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Clinical trials are serious business. In addition to being big business (untold billions of dollars every year), they also involve serious ethical issues and choices. We are all aware of the fundamental ethical principle of informed consent
underlying all clinical trials.
What is less obvious is that conducting a clinical trial carries with it the responsibility to obtain and share results - whether they are positive or negative or even if the clinical trial is a failure. It is a failure - indeed a tragedy - when the lessons learned from such studies are not fully appreciated.
Clinical trials involving surgery - and by implication medical devices - are especially problematic. While placebo-controlled trials for pharmaceuticals are pretty well accepted from a statistical, practical, and ethical standpoint, the same cannot be said for controlled trials for surgery involving sham procedures - surgeries in which the patient is opened but no actual therapeutic intervention takes place. Instead, such trials are often designed to compare surgery with some other, non-surgical, treatment.
In this column, I will discuss one of these trials - the recent Spine Patient Outcomes Research Trial (SPORT) trial as published in the Journal of the American Medical Association
(JAMA) last November - and share with you, from my perspective, one of the most important lessons learned. Nothing definitive
JAMA articles titled Surgical vs. Non-operative Treatment for Lumbar Disk Herniation: The Spine Patient Outcomes Research Trial (SPORT) Observational Cohort
and Surgical vs. Non-operative Treatment for Lumbar Disk Herniation: The Spine Patient Outcomes Research Trial (SPORT): A Randomized Trial
summarized this important clinical trial. They were also accompanied by two editorials and the trial results were significant enough to raise the attention of the national media, including an article
in the New York Times
- Study Questions Need to Operate on Disk Injuries.
Indeed, it seems there as many cures for back pain as there are people with back pain. For anybody with excruciating back pain, it would be an incredible relief (to put it mildly) to have a definitive answer (finally) on what works and what doesn't work.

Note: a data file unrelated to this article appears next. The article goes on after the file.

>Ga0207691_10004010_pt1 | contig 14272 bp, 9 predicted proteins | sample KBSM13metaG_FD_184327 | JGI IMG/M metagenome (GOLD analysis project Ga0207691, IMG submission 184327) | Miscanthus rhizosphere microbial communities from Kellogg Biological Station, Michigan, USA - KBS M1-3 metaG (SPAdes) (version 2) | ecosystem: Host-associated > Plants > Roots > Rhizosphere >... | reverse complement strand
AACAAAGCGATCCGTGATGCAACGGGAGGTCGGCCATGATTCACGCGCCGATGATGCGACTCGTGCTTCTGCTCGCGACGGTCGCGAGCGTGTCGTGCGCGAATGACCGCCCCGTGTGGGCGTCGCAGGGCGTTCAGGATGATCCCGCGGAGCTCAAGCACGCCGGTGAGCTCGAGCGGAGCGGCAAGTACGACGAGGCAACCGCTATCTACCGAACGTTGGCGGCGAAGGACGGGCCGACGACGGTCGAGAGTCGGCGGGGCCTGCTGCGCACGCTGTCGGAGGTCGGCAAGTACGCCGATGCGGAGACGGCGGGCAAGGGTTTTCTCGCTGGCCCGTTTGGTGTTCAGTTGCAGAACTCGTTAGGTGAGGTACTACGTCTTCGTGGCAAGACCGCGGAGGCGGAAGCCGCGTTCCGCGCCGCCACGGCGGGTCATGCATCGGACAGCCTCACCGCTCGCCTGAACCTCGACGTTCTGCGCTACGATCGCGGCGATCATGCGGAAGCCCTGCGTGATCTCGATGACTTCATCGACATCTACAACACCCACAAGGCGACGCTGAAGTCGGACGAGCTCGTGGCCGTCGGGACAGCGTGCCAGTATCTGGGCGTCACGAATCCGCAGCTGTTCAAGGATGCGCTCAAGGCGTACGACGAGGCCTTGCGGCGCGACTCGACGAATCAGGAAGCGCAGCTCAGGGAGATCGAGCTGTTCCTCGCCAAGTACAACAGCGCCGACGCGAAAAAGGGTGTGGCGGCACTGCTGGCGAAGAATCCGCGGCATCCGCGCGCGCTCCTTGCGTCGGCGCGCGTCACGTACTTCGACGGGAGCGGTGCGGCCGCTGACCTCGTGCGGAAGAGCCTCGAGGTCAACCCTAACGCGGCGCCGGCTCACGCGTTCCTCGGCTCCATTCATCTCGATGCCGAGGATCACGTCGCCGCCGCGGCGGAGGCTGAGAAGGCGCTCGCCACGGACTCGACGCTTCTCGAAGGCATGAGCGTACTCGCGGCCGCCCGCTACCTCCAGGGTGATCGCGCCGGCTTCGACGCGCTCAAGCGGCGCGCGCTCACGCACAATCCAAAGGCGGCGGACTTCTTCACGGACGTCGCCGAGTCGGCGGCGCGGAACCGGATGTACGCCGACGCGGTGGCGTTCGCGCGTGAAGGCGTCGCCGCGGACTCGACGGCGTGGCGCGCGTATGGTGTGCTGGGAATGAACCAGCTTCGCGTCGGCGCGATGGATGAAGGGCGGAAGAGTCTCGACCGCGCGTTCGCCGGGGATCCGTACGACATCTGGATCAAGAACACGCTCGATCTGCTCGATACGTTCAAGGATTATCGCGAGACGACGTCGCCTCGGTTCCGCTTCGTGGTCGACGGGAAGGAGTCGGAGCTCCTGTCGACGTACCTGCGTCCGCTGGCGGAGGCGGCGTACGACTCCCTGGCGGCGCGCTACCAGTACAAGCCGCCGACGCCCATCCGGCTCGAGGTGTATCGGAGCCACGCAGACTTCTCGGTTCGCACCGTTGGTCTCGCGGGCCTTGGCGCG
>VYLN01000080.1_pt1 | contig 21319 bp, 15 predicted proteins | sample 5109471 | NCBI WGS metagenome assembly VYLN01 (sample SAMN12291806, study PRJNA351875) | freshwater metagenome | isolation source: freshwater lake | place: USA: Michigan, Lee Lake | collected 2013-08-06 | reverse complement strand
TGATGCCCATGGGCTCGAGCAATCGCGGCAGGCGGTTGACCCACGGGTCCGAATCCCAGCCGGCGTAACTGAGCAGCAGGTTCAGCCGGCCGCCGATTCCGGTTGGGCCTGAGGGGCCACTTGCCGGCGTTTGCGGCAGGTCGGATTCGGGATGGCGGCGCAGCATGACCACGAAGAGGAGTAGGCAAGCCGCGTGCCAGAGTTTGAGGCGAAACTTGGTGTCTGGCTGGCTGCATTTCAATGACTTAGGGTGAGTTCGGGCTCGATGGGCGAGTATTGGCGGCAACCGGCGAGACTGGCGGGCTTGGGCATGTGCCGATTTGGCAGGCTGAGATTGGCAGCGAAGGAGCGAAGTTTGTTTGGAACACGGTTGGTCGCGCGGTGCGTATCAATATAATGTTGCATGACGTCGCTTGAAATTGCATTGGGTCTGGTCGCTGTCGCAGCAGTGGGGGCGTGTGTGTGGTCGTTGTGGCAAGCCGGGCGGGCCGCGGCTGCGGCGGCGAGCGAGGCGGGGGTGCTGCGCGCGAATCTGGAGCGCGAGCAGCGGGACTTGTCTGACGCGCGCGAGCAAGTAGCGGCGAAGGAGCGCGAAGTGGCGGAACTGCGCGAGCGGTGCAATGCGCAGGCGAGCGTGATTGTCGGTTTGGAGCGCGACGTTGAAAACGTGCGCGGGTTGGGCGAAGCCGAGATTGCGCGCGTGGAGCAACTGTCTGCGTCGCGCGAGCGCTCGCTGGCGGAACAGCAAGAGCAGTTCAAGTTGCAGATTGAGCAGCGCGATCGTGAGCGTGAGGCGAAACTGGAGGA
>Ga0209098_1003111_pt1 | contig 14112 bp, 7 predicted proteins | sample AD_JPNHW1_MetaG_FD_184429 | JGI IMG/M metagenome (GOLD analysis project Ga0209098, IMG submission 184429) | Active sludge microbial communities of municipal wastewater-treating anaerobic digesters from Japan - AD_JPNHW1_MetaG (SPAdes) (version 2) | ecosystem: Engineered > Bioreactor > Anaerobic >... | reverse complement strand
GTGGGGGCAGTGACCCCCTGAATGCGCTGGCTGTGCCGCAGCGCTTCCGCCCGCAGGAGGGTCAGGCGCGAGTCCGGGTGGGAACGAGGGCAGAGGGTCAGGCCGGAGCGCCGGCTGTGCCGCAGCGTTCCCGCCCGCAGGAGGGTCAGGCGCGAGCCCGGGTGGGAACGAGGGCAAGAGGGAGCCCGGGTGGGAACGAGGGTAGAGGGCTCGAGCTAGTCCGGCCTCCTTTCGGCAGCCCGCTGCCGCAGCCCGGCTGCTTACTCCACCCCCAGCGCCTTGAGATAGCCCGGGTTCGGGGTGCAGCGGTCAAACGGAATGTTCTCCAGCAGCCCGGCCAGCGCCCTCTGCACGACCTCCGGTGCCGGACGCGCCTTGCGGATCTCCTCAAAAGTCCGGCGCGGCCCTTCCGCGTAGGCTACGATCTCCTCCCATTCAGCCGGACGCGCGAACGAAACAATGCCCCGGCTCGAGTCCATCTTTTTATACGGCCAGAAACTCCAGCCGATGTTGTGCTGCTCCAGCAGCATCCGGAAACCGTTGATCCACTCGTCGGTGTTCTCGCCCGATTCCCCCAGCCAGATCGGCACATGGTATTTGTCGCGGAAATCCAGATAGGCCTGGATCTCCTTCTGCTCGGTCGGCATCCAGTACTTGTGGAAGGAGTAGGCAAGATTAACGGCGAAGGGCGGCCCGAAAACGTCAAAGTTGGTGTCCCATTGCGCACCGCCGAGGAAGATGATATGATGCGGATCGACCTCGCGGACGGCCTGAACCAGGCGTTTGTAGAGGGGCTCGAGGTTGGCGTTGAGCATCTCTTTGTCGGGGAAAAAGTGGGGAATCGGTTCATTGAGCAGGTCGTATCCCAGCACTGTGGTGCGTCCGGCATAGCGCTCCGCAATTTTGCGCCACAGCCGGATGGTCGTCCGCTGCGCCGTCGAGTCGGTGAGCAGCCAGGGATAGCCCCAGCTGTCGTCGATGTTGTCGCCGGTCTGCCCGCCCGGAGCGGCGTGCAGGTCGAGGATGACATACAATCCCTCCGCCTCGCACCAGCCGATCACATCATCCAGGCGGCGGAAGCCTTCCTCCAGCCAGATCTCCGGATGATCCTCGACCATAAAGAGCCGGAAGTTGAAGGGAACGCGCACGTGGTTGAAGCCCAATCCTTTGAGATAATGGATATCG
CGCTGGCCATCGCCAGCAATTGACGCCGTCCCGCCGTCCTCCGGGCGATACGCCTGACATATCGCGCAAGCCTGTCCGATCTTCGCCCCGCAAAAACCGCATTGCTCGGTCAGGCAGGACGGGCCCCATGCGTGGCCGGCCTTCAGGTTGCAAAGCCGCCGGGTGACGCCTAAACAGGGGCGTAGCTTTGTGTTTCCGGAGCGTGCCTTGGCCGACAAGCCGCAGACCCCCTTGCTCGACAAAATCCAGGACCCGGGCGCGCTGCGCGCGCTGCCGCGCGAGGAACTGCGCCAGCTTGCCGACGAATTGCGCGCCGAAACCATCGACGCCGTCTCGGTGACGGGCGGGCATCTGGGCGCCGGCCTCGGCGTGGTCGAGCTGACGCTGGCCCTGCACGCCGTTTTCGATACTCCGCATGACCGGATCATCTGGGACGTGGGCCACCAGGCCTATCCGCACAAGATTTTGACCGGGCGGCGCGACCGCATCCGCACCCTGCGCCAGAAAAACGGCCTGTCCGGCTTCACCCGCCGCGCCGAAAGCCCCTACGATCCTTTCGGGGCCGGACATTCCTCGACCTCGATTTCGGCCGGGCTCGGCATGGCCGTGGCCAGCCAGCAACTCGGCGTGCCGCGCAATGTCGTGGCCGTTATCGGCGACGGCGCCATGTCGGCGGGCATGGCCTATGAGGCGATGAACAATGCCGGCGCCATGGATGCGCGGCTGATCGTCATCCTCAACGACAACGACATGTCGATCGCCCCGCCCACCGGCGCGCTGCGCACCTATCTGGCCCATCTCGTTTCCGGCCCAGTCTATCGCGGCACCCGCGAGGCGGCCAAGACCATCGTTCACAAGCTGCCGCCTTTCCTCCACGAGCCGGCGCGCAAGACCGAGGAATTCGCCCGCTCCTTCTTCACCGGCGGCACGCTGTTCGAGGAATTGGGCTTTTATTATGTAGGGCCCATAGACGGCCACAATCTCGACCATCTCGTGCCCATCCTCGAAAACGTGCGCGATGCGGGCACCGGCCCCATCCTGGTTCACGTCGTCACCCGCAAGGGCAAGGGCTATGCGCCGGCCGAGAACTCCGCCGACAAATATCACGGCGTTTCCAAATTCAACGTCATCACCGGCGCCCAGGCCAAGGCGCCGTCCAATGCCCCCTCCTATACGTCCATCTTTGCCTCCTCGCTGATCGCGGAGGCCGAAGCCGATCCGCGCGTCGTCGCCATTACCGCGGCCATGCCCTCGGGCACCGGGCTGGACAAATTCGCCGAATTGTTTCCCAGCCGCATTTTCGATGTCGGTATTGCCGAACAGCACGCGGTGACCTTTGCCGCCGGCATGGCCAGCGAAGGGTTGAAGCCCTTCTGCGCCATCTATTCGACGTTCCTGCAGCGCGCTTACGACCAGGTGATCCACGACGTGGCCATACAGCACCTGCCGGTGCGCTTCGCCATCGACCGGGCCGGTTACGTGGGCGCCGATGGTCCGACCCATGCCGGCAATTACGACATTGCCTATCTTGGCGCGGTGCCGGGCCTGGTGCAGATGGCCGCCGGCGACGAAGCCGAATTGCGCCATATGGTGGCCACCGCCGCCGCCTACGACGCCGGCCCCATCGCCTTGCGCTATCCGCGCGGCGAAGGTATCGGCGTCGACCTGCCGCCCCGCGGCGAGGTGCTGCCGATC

There's one problem though. This clinical trial - the largest and most comprehensive of its kind - could not provide a definitive yes or no answer. Instead, the basic conclusion was that discectomy relieved the back pain more quickly but that most people eventually improved in equal fashion and that conservative waiting did not seem to cause harm.
Even this conclusion - tenuous as it may seem - was significantly muddied by the rather unique trial design. In order to accommodate the challenges of conducting a surgical trial (in this case comparing surgery with conservative treatment involving patient education, anti-inflammatory medication, and/or physical therapy) as well as the fact that medical opinion was strongly in favor of surgery, the trial was designed so that patients could refuse to be randomized to one of the two treatment arms.
That is to say, both before and during the course of the trial, patients could request to crossover to the other treatment. Patients who were initially on the conservative treatment arm could decide that they couldn't stand it any more and would elect surgery. Other patients who were scheduled for surgery could decide they didn't want to accept the risk and went instead for physical therapy.
Because of the extremely high numbers of crossovers (45 to 60 percent of patients) and, to a lesser extent, a certain degree of missing data, such analyses are significantly confounded and should not be used to compare different strategies, as Dr. David Flum, a contributing editor at JAMA, wrote in his accompanying editorial